Birmingham City manager Alex McLeish believes the transfer window system has caused ‘mayhem’ in football and has called for it to be reviewed.
The Blues boss dislikes the chaos that can ensue as the deadline draws close and clubs become increasingly desperate to recruit players, often having to pay over the odds as a result.
Soon after his arrival in November, McLeish was involved in a frantic month of transfer action and while he was able to sign the likes of James McFadden, David Murphy and Mauro Zarate, he was unsuccessful in bringing in a new centre-back and midfield player, and he faces the same problem again.
The window closes on Monday and McLeish has been left in limbo over the protracted efforts to bring Celtic defender Bobo Balde to St Andrew’s and while the 32-year-old continues to delay a decision, McLeish has begun to look elsewhere, but he knows time is against him.
After injuries to club captain Damien Johnson and Tunisian Mehdi Nafti, Blues are light in the centre of midfield, and McLeish would dearly love to bring in some cover but may now have to try and fill holes using the loan system, which is the only means of recruitment after the window has shut.
“I know at Championship level we can use loans to get by but I have always felt at an elite level it has caused mayhem in terms of finance,” McLeish said.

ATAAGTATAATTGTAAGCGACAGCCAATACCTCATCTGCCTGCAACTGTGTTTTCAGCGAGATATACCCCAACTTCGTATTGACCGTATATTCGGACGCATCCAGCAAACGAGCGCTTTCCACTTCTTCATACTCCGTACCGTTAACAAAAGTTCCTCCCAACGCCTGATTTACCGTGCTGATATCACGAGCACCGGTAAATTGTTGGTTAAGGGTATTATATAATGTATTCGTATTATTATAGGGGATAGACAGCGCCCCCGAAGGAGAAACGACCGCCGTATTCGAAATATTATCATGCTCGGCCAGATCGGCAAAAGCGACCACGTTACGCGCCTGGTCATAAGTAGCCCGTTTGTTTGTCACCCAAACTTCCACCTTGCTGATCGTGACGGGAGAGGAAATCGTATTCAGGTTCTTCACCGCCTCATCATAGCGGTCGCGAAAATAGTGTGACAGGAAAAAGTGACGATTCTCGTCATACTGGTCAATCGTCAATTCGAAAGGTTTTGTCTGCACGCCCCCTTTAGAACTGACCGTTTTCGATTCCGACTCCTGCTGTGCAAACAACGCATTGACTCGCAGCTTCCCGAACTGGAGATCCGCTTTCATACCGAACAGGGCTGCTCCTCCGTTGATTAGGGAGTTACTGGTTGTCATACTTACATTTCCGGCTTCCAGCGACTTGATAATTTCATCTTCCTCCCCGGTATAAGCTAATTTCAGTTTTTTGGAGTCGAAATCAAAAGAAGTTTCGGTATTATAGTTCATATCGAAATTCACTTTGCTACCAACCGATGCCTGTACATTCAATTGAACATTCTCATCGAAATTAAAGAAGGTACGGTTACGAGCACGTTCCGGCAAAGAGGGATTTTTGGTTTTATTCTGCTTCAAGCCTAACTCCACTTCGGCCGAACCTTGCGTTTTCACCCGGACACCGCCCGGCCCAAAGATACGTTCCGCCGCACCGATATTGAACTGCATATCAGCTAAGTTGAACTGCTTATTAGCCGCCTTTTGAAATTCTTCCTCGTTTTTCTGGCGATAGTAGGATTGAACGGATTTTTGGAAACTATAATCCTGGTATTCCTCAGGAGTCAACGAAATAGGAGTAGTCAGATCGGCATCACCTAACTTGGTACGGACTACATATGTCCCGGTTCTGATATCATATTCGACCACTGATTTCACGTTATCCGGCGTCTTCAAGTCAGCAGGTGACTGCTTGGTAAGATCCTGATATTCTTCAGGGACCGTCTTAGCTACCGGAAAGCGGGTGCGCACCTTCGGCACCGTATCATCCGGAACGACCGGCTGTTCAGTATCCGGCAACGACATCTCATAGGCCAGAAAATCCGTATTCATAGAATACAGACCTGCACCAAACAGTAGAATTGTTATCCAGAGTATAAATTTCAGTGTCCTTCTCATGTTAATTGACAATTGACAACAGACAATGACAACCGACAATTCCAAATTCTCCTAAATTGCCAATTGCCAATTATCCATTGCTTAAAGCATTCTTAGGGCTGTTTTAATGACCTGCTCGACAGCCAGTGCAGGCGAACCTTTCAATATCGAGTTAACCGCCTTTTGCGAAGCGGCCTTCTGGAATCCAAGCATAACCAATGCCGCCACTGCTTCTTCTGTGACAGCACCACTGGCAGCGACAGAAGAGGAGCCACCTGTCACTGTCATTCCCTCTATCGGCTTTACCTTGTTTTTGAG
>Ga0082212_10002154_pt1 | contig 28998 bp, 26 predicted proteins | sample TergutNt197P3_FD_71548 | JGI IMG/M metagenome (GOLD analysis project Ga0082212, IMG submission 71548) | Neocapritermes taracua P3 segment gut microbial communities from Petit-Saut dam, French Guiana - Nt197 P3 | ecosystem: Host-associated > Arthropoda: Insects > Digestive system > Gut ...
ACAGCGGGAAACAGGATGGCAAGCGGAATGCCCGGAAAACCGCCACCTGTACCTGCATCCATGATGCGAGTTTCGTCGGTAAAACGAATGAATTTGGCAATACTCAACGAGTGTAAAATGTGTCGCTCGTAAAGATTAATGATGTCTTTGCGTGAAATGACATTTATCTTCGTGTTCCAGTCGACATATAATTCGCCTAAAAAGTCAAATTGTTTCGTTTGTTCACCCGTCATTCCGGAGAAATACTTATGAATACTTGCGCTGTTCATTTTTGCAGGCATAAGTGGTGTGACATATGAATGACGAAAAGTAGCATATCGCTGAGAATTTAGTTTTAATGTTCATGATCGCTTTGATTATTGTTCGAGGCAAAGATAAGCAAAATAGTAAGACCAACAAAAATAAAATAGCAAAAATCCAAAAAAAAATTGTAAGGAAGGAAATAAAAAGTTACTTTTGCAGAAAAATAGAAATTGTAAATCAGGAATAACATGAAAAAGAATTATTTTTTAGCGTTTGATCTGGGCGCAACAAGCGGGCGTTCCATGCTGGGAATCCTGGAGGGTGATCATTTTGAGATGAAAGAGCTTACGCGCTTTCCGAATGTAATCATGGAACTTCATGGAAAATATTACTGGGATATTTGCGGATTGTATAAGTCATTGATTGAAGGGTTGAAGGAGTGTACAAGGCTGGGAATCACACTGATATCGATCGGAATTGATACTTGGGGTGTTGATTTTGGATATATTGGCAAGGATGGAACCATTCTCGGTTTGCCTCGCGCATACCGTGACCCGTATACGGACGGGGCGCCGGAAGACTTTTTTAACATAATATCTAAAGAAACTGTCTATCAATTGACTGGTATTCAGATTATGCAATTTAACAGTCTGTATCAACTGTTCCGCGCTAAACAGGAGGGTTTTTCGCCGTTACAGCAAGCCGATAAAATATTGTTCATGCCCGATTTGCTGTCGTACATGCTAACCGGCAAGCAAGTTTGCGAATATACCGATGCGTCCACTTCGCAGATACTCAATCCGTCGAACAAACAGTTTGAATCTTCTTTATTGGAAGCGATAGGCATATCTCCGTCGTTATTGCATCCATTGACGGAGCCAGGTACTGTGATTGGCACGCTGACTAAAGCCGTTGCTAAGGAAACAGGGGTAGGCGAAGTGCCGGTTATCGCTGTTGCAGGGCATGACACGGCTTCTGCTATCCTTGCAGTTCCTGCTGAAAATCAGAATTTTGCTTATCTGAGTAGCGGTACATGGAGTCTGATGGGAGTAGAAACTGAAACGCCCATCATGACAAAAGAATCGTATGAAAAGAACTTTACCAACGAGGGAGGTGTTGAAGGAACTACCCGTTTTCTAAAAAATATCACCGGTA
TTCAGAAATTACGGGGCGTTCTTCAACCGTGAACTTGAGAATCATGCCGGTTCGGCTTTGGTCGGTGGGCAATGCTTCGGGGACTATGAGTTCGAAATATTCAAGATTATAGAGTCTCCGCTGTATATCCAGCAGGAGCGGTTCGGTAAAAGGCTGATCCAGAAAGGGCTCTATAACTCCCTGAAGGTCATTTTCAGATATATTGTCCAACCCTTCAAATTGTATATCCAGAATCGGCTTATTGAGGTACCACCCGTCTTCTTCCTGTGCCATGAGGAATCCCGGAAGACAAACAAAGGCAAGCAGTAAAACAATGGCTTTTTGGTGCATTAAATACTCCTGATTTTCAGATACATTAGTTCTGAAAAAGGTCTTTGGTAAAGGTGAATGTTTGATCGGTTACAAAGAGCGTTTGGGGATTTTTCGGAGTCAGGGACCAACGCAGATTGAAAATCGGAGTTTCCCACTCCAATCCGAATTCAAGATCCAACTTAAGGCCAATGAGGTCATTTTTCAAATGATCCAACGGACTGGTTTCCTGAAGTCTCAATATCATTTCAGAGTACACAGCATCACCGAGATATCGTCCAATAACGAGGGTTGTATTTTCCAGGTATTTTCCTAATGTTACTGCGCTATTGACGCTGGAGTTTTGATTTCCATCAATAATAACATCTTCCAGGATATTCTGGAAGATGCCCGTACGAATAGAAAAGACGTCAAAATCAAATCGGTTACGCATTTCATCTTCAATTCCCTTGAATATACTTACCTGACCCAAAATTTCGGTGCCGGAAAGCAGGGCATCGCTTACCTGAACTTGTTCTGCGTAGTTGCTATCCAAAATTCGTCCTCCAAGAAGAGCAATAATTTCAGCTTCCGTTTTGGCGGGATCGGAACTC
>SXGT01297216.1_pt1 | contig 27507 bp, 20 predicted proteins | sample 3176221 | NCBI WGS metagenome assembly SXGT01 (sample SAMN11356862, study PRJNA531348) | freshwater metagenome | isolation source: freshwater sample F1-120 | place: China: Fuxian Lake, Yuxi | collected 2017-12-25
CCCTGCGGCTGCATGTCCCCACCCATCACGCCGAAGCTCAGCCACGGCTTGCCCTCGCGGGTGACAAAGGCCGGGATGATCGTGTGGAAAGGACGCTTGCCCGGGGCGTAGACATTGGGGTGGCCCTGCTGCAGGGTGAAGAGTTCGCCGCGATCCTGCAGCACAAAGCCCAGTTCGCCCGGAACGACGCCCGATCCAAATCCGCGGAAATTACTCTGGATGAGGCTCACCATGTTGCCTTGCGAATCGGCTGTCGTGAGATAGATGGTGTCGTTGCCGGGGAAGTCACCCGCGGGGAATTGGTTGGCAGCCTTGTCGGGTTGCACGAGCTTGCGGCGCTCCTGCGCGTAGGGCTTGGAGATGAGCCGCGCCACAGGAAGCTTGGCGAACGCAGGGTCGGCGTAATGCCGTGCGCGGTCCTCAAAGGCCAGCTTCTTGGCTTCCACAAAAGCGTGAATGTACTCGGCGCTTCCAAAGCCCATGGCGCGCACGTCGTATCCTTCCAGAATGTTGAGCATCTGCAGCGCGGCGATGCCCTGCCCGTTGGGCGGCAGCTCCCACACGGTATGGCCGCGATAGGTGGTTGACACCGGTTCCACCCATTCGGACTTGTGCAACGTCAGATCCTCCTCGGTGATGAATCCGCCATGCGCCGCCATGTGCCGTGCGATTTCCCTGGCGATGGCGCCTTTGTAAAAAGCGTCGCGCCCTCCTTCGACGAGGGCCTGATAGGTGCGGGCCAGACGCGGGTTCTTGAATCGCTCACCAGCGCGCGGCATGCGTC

“There are just two windows and people panic at the last minute. It is not healthy for football.
“They have been over it before, having the whole season open, but in any other trade or business it is allowed. It is something that has blown everything out of proportion financially.
“I think there is a lobby for it but there is a big lobby that is very much against it. It hurts the smaller clubs.
“When I was looking at players in January I would have needed to spend between £10-12?million, and that was just for a couple of players. As it was I think we balanced the books. The players that came in; McFadden, Zarate and Murphy were good and the players going out put us slightly in the red, but we have more or less balanced the books.
“To stay in the Premier I would have needed to spend another £10?million. We did try to get players but it was difficult getting them.
“If you are desperate to get a player in then in terms of the transfer fee it is the selling club that hold all the aces.”
McLeish is certainly not alone in his view. Former Blues boss Barry Fry has also attacked the system and called for a return to an open transfer policy.
He argues that a restraint in player sales could cripple a small club which faces financial problems but are unable to off-load one of their few assets – players.
“To me, the inability to sell one of your assets is a restraint of trade. I think it is a disgrace,” said Fry, the current director of football at Peterborough.
Fry, who was renowned for his wheeling and dealing during his tenure as Blues boss, argues that a few postponed games in succession as a consequence of poor weather can really strain the coffers at a lower division club.
“It the end it is a mad rush and leaves you very vulnerable,” Fry added. “You have got to be shrewd and you have got to be lucky.”